Showing posts with label Phragmites. Show all posts
Showing posts with label Phragmites. Show all posts

Wednesday, August 17, 2016

1000 posts and counting??

1000 blog posts and counting?

To what shall I compare this life of ours?
         Even before I can say
         it is like a lightning flash or a dewdrop
         it is no more.
                           -    Sengai

Seems to me not so long ago that I started to write in my blog about 
our garden in Guildwood, flowers, garden books, my trips, invasive plants and insects. 
Invasive plants including Dog-strangling vines   
(black swallowwort and pale swallowwort ) and Phragmites (common reed or European Reed)
threatening Ontario’s biodiversity 
Insects especially the Emerald Ashborer EAB (Agrilus planipennis) 
destroying thousands of trees in Ontario and Quebec.
Another very invasive beetle the Japanese beetle (Popillia japonica) creating havoc in our gardens.
I wrote about the  environment, my concern about pollution and started cleanups
along our shoreline of Lake Ontario and parks in 2007
Discovered the first lichens in our parks and I started to learn more about them.
Nature fascinated me more and more...
The garden blogger community around the world inspired me to create new spaces around our house.
I am very grateful for your visits and thank you for your comments.
Facebook, Pinterest and other social platforms have replaced many blogs but
I believe that there is room for a blog like mine showing how beautiful our nature is.

The collages below - a small collection of pictures from the past 10 years ... enjoy!!

Point Pelee National Park,  Leamington, Ontario

 Kincardine on Lake Huron, Ontario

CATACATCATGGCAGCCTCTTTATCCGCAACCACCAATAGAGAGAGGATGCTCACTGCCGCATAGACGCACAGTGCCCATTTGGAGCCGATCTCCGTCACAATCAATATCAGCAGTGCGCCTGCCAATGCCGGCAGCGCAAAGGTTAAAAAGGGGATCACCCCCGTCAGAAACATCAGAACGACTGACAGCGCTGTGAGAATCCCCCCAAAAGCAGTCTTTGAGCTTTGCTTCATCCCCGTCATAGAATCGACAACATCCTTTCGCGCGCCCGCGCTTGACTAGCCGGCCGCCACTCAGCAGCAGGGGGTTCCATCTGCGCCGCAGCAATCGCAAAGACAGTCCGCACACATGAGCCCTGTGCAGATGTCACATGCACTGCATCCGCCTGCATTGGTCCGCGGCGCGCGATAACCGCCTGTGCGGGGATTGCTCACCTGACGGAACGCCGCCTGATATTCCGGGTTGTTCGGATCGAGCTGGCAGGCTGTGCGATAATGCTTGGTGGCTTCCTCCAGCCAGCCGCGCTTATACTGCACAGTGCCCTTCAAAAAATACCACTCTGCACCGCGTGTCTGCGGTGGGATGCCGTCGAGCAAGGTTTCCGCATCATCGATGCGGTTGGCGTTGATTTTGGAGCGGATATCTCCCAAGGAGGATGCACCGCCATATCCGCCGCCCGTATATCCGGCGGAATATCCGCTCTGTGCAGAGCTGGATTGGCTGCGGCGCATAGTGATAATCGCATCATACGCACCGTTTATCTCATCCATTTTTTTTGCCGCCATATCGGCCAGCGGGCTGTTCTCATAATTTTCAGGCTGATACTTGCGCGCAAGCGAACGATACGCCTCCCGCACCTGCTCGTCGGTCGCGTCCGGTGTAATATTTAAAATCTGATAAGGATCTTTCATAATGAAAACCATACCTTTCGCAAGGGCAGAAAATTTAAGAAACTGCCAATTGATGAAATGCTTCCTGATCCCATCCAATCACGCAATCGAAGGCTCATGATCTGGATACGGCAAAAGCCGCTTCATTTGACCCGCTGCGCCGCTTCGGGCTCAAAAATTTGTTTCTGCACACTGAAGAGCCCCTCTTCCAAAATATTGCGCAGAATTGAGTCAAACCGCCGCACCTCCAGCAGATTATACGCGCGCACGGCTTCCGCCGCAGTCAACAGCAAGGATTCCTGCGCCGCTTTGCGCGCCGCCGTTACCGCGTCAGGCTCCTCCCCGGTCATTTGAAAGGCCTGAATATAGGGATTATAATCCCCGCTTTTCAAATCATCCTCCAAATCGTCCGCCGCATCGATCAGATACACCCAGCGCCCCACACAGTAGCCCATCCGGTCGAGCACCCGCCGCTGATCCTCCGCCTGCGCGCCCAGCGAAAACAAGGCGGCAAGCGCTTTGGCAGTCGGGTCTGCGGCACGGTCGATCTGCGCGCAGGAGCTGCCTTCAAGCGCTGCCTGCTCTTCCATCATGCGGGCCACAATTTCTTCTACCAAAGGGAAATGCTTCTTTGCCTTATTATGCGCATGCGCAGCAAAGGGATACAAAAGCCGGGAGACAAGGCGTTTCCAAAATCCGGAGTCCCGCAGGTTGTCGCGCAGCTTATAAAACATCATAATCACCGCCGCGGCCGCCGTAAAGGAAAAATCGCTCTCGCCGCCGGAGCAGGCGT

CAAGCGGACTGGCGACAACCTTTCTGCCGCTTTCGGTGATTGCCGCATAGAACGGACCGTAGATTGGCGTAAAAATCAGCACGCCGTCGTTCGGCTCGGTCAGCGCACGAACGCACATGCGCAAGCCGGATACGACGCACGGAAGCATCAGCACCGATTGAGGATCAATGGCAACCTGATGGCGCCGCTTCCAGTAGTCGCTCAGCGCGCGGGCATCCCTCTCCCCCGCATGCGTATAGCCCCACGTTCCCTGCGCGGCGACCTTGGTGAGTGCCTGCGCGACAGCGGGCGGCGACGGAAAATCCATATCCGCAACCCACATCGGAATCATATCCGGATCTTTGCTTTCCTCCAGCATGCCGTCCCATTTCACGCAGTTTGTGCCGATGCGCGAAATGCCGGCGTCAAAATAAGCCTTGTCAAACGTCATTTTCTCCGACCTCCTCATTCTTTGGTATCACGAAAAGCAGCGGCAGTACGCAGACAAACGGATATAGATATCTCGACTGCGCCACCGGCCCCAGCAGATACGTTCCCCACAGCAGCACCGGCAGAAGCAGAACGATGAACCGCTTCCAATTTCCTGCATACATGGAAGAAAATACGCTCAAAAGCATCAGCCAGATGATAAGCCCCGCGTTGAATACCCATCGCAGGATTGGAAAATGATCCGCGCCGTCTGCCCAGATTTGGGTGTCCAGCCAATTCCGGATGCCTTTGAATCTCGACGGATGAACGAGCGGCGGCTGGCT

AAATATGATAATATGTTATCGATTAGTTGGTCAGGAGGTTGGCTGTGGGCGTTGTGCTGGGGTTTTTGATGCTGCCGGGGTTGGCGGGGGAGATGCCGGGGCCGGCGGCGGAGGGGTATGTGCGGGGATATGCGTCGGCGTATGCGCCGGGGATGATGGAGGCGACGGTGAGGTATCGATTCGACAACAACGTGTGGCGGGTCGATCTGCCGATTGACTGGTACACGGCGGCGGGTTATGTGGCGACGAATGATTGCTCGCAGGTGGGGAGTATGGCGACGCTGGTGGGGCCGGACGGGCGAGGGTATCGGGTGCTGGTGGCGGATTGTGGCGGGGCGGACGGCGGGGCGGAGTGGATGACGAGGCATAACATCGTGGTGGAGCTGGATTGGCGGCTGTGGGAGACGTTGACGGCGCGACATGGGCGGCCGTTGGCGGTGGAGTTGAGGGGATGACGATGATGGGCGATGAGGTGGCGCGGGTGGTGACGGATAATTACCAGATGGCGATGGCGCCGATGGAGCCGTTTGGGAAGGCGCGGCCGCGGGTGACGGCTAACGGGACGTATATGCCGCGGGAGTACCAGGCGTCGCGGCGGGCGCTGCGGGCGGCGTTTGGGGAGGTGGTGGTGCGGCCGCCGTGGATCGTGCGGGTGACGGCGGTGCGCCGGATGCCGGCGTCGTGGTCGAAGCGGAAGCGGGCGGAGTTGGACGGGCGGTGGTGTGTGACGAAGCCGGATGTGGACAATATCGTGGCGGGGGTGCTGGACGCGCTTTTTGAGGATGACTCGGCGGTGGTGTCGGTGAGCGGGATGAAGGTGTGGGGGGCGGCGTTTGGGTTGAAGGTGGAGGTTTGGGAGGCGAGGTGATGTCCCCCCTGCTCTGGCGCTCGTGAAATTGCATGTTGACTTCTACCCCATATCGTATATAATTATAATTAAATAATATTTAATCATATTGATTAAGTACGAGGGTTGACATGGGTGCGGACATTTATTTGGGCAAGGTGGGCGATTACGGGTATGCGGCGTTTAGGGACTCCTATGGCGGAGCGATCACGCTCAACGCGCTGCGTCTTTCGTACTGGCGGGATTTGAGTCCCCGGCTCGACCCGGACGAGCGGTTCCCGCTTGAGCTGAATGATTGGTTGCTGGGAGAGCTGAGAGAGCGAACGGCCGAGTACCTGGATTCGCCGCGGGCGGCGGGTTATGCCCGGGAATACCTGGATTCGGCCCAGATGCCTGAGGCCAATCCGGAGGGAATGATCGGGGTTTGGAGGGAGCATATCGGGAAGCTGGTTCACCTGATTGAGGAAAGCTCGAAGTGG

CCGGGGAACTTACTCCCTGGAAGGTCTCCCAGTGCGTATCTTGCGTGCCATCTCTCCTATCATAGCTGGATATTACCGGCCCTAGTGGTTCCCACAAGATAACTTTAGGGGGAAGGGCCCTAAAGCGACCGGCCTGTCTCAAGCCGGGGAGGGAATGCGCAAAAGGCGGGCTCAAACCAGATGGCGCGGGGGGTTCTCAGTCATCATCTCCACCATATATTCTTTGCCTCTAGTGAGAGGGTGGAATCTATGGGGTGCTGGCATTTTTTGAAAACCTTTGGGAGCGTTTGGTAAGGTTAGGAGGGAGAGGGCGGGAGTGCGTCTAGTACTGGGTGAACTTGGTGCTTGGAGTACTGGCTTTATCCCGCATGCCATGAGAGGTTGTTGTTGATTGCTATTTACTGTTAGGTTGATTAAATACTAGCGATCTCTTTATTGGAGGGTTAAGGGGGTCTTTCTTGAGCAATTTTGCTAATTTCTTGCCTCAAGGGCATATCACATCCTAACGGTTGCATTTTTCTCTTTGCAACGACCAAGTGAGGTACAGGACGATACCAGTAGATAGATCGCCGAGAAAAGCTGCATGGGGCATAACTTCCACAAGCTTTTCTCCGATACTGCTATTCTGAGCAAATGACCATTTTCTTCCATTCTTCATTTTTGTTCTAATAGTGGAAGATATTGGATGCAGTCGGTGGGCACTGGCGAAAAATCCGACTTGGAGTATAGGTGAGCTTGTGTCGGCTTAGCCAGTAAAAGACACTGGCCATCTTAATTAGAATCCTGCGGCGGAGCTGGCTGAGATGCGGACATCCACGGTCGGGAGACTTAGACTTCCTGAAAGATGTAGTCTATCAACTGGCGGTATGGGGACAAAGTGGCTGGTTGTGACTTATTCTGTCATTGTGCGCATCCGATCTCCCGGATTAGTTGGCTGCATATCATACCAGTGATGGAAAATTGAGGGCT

"Laetus in praesens animus quod ultra est oderit curare et amara lento temperet risu. 

Nihil est ab omni parte beatum. 
Joyful let the soul be in the present, let it disdain to trouble about what is beyond 
and temper bitterness with a laugh. 
Nothing is blessed forever."

-  Horace

Thursday, November 28, 2013

Flowering wild grasses - Blühende Wildgräser ...

Wild grasses provide beautiful accents most of the year.
My pictures show American beach grass (Ammophila breviligulata).

Ammophila breviligulata (American beachgrass or American marram grass) is a species of grass that is native to eastern North America, where it grows on sand dunes along the Atlantic Ocean 
and Great Lakes coasts. 
Beachgrass thrives under conditions of shifting sand, sand burial, and high winds; it is a dune-building grass that builds the first line of sand dunes along the coast. 
Strandhafer (Ammophila) ist eine Pflanzengattung aus der Familie der Süßgräser (Poaceae). Amerikanischer Strandhafer (Ammophila breviligulata Fernald), kommt an der Atlantikküste Nordamerikas von Neufundland bis North Carolina 
und an den Großen Seen vor.

Pictures below:
Common Reed or Phragmites are seen in many areas in Ontario. 
Very attractive wild grass but considered very invasive. Phragmites are so difficult to control that one of the most effective methods of eradicating the plant is to burn it over 2-3 seasons. The roots grow so deep and strong that one burn is not enough.
Das Schilfrohr -Phragmites, australis ssp. australis 
wird bis zu vier Meter hoch
Sind Wasserversorgung und Nährstoffangebot günstig, 
verdrängt er durch seine Dominanz andere Wildkräuter und Gräser, 
wie meine Foto zeigen.
 Pictures taken today in Bluffers Park, Scarborough Ontario
More pictures from my walk along the shoreline of Lake Ontario 
can be viewed here:
Guildwood Village Blog
Pictures by guild-rez 2013
Reference: Wikipedia
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